Title: The Shade of the Moon
Author: Susan Beth Pfeffer
Age Range: 12 and up
Grade Level: 7 and up
Series: Life As We Knew It Series (Book 4)
Hardcover: 304 pages
Publisher: HMH Books for Young Readers (August 13, 2013)
Amazon Review: 3.6/5 stars
I purchased this e-book through Amazon.com
Book blurb as seen on Amazon.com
The eagerly awaited addition to the series begun with the New York Times best-seller Life As We Knew It, in which a meteor knocks the moon off its orbit and the world changes forever.
It’s been more than two years since Jon Evans and his family left Pennsylvania, hoping to find a safe place to live, yet Jon remains haunted by the deaths of those he loved. His prowess on a soccer field has guaranteed him a home in a well-protected enclave. But Jon is painfully aware that a missed goal, a careless word, even falling in love, can put his life and the lives of his mother, his sister Miranda, and her husband, Alex, in jeopardy. Can Jon risk doing what is right in a world gone so terribly wrong?
Is there something wrong with me? Have I become cynical and too critical? Did becoming a writer mean death to my unadulterated enjoyment of fiction?
Yes, I’m being overly dramatic, but I have a reason. Really. You see, eight years ago I decided to become a writer. I did this mostly in a vacuum, writing and editing with no outside input and no effort into studying my craft. Consequently, when reading other’s published books, I could concentrate on the story, the characters, the way it made me feel.
Fast forward several years and we get to the point in my life where I started interacting with other writers, receiving and giving critique, reading books, articles, and blog posts on writing, and reading critically. It wasn’t overnight, but I learned.
Which brings me to now, and my difficulty enjoying said stories without thinking about how the author could have written it better. Don’t jump to conclusions and think I’m saying that I am a better writer. What I’m saying is, I recognize good writing now, where I didn’t before. My ability to create it is still in question.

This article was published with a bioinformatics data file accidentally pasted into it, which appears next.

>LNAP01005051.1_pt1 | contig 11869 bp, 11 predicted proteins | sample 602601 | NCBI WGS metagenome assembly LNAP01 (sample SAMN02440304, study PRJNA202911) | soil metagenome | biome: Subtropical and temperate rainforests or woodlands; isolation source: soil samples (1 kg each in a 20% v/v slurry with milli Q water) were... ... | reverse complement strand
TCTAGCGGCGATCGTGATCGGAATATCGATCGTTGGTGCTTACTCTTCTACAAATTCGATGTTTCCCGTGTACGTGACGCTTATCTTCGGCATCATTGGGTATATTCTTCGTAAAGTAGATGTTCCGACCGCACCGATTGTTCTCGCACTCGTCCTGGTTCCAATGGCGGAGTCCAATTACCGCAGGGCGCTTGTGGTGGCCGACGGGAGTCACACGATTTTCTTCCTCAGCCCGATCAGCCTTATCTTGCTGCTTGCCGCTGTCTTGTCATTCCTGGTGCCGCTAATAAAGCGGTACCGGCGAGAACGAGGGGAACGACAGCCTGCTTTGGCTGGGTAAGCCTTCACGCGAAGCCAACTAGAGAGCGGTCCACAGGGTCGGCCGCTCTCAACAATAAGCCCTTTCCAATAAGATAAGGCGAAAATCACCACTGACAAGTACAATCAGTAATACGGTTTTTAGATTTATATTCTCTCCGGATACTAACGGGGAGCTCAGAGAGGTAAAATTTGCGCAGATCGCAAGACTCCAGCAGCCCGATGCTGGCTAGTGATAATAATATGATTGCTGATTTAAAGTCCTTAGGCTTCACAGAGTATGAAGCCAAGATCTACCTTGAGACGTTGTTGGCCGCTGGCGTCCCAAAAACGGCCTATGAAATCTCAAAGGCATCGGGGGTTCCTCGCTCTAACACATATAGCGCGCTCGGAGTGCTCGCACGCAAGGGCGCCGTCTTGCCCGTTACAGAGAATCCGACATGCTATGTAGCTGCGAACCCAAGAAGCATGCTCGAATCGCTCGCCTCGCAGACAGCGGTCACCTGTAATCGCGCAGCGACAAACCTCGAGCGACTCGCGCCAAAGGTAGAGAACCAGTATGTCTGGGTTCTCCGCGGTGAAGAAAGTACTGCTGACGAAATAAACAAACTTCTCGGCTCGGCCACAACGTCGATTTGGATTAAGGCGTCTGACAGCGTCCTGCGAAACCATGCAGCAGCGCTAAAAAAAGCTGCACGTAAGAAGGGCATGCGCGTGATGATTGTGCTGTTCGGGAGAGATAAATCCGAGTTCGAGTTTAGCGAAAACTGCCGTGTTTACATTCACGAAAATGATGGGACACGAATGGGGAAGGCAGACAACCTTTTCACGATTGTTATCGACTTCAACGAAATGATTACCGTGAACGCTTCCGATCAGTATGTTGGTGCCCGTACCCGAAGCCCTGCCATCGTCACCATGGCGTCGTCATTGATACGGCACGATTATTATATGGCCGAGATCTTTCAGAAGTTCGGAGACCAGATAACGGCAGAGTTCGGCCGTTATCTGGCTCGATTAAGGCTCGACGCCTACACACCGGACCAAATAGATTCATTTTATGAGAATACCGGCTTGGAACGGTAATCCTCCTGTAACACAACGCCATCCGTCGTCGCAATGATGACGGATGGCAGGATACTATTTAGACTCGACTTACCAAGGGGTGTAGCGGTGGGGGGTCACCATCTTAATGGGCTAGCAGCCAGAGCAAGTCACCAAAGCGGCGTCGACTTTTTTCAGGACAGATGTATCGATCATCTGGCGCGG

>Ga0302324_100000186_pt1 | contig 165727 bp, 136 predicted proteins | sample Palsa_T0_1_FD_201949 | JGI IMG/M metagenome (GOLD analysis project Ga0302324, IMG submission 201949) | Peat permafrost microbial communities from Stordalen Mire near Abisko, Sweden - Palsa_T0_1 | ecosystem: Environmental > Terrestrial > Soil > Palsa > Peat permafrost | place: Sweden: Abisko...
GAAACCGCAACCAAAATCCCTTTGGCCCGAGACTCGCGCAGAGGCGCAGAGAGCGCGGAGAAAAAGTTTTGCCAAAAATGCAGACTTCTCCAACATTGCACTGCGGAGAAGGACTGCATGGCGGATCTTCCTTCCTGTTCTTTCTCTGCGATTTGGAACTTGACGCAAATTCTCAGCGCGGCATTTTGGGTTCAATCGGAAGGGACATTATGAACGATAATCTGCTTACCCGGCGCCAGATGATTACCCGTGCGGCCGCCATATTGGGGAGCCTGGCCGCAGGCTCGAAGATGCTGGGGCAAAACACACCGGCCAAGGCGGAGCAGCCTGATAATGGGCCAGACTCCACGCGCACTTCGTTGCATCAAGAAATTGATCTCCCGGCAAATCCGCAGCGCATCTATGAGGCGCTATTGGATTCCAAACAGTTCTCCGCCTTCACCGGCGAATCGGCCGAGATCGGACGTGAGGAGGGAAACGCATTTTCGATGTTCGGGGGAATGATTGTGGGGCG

So what does that have to do with The Shade of the Moon? Well, when I read the first three novels in the series several years ago, I loved them. Absolutely loved them. The characters, the plot, the utter dismal outlook and unabashed look at how life would be if Pfeffer’s world came true. Yet, they were still written for a teen audience. Pfeffer didn’t shy away from the horrors of a post-apocalyptic world, she just didn’t revel unnecessarily in the details. It worked for me. Tell me there’s mud, but don’t make me wallow in it. I come equipped with my own imagination and I love an author who lets me use it.
Needless to say I was looking forward to reading this fourth, and sounds like final, installment in the series, so imagine my disappointment when the writing didn’t measure up to my memories of the past novels. I think I can explain some of this without saying Pfeffer is a bad writer. Because she’s not. She’s older, in fact after this book she decided to retire after thirty years and 78 books. 78 books! Can you imagine that? But Pfeffer is from a different time, a different era, where books for teens and children were written in a more simplistic manner. And she continued that style through out her career. There is a natural simplicity to her work that although it can be called telling, not showing, it’s good telling. **deep breath** I’m afraid I will be critical of Pfeffer’s writing in this review, but keep all that I’ve already said in mind as you read.
This book started out a little slow for me. Combined with the conflicts I felt about the writing style made it difficult to fully invest in the story and the characters. We are introduced to Jon’s point of view, which is something I enjoyed about Pfeffer’s previous novels. They are not all from the same person’s POV. But there was a lot to catch up on. It’s been two years since the characters left Pennsylvania in hopes of finding a safe enclave with the three passes they have. This is where the book gets a little sticky. Some characters have died. Some have married. Some are pregnant. And there’s a whole list of new characters and terms to learn and get used to. Suffice it to say there’s a lot to remember. Which was another problem, albeit something I can live with.